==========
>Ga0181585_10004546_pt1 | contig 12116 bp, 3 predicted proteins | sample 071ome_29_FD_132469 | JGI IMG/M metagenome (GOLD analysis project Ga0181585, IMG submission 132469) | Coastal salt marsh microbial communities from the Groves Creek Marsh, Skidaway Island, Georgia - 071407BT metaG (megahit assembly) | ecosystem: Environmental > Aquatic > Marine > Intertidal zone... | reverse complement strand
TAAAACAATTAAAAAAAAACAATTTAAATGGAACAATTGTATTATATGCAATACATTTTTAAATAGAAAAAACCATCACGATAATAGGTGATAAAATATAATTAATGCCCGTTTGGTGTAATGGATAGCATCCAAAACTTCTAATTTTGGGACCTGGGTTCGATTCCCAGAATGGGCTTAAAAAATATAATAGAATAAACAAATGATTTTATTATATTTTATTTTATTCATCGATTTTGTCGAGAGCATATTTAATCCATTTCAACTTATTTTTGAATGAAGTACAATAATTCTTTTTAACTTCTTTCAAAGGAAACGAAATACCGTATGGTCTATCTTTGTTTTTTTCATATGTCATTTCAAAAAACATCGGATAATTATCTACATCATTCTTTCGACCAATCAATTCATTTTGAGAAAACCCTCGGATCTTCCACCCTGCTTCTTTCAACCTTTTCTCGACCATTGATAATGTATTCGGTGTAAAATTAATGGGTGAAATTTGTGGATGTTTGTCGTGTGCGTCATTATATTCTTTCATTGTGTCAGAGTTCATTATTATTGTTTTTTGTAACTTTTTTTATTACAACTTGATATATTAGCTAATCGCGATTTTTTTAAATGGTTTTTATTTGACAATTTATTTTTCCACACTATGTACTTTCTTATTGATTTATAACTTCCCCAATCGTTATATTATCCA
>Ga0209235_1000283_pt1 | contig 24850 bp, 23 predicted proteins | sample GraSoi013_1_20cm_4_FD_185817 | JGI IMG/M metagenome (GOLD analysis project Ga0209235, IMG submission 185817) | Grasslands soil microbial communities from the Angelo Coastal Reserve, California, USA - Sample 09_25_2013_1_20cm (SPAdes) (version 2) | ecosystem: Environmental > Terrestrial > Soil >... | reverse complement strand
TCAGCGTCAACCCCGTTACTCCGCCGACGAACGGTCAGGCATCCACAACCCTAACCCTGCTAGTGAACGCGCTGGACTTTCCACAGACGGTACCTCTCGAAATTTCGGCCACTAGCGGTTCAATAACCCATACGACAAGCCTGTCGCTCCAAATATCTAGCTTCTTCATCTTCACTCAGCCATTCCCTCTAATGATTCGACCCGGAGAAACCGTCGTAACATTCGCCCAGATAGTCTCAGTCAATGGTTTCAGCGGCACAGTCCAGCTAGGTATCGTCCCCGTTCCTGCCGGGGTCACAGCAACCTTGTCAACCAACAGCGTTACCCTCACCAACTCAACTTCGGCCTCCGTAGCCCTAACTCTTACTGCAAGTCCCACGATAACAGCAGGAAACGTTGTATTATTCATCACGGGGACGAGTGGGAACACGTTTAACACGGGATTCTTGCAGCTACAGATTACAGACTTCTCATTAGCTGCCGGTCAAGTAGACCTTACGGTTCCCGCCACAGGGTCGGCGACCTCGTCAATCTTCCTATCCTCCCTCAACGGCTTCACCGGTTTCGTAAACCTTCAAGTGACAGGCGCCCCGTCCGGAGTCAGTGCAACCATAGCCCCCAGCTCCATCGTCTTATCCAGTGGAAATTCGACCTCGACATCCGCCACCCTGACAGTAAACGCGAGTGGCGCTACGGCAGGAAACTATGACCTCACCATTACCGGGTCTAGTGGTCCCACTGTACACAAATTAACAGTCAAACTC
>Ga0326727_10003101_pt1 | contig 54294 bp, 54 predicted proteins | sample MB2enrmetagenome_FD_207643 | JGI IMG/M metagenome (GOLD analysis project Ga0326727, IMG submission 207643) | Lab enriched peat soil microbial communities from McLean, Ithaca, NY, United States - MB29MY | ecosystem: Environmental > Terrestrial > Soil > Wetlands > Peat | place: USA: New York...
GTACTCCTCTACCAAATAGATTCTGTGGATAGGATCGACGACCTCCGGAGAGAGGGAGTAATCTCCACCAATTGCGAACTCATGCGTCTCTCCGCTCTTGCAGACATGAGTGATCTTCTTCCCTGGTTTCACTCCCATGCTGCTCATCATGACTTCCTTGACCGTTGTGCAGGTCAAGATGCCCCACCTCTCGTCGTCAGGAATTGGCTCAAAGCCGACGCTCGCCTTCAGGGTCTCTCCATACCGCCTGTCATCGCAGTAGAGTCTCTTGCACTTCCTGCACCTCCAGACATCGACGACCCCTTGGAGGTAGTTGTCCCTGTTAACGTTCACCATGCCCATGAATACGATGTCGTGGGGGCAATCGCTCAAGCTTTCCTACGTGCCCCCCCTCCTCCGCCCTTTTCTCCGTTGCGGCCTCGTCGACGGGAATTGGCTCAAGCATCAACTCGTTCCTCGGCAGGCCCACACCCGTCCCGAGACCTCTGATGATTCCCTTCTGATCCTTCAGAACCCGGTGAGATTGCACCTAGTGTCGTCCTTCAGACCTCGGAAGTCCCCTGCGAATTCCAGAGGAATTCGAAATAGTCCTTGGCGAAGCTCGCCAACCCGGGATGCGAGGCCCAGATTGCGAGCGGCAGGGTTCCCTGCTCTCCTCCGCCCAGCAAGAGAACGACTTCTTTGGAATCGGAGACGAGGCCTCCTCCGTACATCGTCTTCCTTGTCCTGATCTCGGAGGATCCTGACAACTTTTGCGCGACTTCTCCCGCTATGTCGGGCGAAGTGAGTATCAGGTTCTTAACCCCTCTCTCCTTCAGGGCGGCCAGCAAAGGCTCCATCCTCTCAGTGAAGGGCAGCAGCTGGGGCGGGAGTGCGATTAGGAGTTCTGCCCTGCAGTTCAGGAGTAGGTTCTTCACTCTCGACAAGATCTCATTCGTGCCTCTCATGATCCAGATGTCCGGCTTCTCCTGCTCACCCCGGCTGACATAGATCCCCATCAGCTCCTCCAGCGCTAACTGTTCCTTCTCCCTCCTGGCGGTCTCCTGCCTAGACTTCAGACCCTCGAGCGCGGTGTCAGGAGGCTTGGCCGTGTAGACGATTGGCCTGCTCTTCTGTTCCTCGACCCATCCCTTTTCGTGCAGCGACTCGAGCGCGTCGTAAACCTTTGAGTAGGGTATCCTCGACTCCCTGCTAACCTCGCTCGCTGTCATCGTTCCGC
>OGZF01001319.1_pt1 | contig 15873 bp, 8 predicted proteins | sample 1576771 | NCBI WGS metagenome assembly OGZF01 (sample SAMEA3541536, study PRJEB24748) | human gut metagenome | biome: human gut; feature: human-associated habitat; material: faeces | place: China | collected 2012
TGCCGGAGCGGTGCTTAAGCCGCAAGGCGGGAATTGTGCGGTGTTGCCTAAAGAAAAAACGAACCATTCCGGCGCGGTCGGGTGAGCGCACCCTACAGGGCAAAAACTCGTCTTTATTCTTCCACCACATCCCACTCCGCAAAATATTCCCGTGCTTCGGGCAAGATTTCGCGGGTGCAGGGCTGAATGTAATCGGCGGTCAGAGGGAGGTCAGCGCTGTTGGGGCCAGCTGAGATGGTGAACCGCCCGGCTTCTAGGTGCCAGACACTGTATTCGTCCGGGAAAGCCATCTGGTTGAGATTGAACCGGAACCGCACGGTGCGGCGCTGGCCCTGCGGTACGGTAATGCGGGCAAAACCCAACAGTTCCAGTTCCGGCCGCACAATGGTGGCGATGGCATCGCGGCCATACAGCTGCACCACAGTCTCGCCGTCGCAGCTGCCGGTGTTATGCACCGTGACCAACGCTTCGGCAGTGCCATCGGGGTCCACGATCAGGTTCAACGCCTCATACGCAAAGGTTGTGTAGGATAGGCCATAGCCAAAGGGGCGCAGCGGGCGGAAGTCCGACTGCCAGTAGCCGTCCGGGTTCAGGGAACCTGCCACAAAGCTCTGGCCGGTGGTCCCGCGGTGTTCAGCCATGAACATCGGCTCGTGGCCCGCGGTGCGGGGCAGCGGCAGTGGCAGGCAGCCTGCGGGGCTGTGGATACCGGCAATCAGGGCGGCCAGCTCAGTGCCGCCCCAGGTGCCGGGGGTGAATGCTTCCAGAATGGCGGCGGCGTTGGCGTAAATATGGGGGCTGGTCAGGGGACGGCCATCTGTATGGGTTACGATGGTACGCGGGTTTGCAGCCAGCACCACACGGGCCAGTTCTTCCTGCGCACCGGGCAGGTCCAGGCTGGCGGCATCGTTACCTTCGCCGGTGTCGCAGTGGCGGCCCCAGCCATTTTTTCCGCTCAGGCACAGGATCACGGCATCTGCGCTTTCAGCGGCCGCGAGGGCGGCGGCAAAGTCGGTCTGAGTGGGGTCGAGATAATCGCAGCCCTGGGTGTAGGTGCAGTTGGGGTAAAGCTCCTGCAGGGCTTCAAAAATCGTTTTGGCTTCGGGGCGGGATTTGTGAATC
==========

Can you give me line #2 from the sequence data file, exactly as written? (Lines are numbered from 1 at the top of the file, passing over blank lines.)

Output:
TAAAACAATTAAAAAAAAACAATTTAAATGGAACAATTGTATTATATGCAATACATTTTTAAATAGAAAAAACCATCACGATAATAGGTGATAAAATATAATTAATGCCCGTTTGGTGTAATGGATAGCATCCAAAACTTCTAATTTTGGGACCTGGGTTCGATTCCCAGAATGGGCTTAAAAAATATAATAGAATAAACAAATGATTTTATTATATTTTATTTTATTCATCGATTTTGTCGAGAGCATATTTAATCCATTTCAACTTATTTTTGAATGAAGTACAATAATTCTTTTTAACTTCTTTCAAAGGAAACGAAATACCGTATGGTCTATCTTTGTTTTTTTCATATGTCATTTCAAAAAACATCGGATAATTATCTACATCATTCTTTCGACCAATCAATTCATTTTGAGAAAACCCTCGGATCTTCCACCCTGCTTCTTTCAACCTTTTCTCGACCATTGATAATGTATTCGGTGTAAAATTAATGGGTGAAATTTGTGGATGTTTGTCGTGTGCGTCATTATATTCTTTCATTGTGTCAGAGTTCATTATTATTGTTTTTTGTAACTTTTTTTATTACAACTTGATATATTAGCTAATCGCGATTTTTTTAAATGGTTTTTATTTGACAATTTATTTTTCCACACTATGTACTTTCTTATTGATTTATAACTTCCCCAATCGTTATATTATCCA